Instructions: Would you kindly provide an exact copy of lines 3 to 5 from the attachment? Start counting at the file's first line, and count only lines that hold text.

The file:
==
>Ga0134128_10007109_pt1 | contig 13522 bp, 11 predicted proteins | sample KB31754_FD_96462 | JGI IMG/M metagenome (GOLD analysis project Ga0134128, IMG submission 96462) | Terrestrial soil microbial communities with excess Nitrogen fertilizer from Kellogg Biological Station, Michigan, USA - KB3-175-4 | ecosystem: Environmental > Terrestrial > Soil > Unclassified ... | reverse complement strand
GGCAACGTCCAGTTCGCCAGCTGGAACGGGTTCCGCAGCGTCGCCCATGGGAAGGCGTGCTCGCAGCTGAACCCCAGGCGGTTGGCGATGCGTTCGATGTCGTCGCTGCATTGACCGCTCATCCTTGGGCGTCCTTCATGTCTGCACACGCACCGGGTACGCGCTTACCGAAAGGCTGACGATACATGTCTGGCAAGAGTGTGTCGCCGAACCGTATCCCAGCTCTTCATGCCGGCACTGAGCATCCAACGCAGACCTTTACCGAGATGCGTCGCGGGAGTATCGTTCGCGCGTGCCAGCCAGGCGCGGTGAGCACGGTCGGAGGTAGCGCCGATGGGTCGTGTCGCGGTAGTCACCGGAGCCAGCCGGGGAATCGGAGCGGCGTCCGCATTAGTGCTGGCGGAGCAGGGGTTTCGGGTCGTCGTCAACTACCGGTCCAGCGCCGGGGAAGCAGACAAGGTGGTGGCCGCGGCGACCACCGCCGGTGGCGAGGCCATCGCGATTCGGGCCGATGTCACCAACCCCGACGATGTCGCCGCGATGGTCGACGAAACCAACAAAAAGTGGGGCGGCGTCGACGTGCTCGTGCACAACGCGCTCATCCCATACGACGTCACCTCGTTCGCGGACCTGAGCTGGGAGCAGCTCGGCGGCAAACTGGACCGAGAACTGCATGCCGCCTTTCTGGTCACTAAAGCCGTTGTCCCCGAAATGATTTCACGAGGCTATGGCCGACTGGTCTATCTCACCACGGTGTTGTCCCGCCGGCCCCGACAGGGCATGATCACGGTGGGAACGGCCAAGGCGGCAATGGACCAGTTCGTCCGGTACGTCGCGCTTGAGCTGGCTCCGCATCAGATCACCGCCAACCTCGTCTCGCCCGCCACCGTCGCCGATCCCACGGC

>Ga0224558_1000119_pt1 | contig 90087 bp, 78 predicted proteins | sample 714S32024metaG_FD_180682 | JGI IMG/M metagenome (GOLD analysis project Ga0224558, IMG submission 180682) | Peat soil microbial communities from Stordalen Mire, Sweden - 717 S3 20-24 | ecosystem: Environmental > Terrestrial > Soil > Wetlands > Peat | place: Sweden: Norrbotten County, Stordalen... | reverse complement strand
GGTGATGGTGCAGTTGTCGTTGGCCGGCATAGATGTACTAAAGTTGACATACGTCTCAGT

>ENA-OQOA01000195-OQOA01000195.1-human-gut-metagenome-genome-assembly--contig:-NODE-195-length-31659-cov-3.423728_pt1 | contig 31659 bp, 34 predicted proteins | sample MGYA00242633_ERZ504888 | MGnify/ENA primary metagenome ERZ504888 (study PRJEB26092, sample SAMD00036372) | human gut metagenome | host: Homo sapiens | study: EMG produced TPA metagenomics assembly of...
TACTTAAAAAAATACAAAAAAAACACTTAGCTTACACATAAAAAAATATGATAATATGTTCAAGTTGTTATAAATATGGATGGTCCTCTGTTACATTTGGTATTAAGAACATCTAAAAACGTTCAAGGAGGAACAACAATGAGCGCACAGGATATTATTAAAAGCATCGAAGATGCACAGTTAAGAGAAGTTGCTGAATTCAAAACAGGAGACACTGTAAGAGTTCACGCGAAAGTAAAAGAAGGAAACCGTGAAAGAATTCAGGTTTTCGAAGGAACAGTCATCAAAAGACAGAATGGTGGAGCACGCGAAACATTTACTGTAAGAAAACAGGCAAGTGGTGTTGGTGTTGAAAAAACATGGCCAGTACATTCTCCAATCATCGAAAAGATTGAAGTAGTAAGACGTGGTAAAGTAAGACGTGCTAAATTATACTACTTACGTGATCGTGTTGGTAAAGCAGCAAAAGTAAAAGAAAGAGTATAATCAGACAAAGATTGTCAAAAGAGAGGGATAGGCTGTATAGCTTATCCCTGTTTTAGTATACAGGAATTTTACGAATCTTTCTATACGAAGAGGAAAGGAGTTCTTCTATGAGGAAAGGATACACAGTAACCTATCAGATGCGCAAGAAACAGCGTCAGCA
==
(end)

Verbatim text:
>Ga0224558_1000119_pt1 | contig 90087 bp, 78 predicted proteins | sample 714S32024metaG_FD_180682 | JGI IMG/M metagenome (GOLD analysis project Ga0224558, IMG submission 180682) | Peat soil microbial communities from Stordalen Mire, Sweden - 717 S3 20-24 | ecosystem: Environmental > Terrestrial > Soil > Wetlands > Peat | place: Sweden: Norrbotten County, Stordalen... | reverse complement strand
GGTGATGGTGCAGTTGTCGTTGGCCGGCATAGATGTACTAAAGTTGACATACGTCTCAGT

>ENA-OQOA01000195-OQOA01000195.1-human-gut-metagenome-genome-assembly--contig:-NODE-195-length-31659-cov-3.423728_pt1 | contig 31659 bp, 34 predicted proteins | sample MGYA00242633_ERZ504888 | MGnify/ENA primary metagenome ERZ504888 (study PRJEB26092, sample SAMD00036372) | human gut metagenome | host: Homo sapiens | study: EMG produced TPA metagenomics assembly of...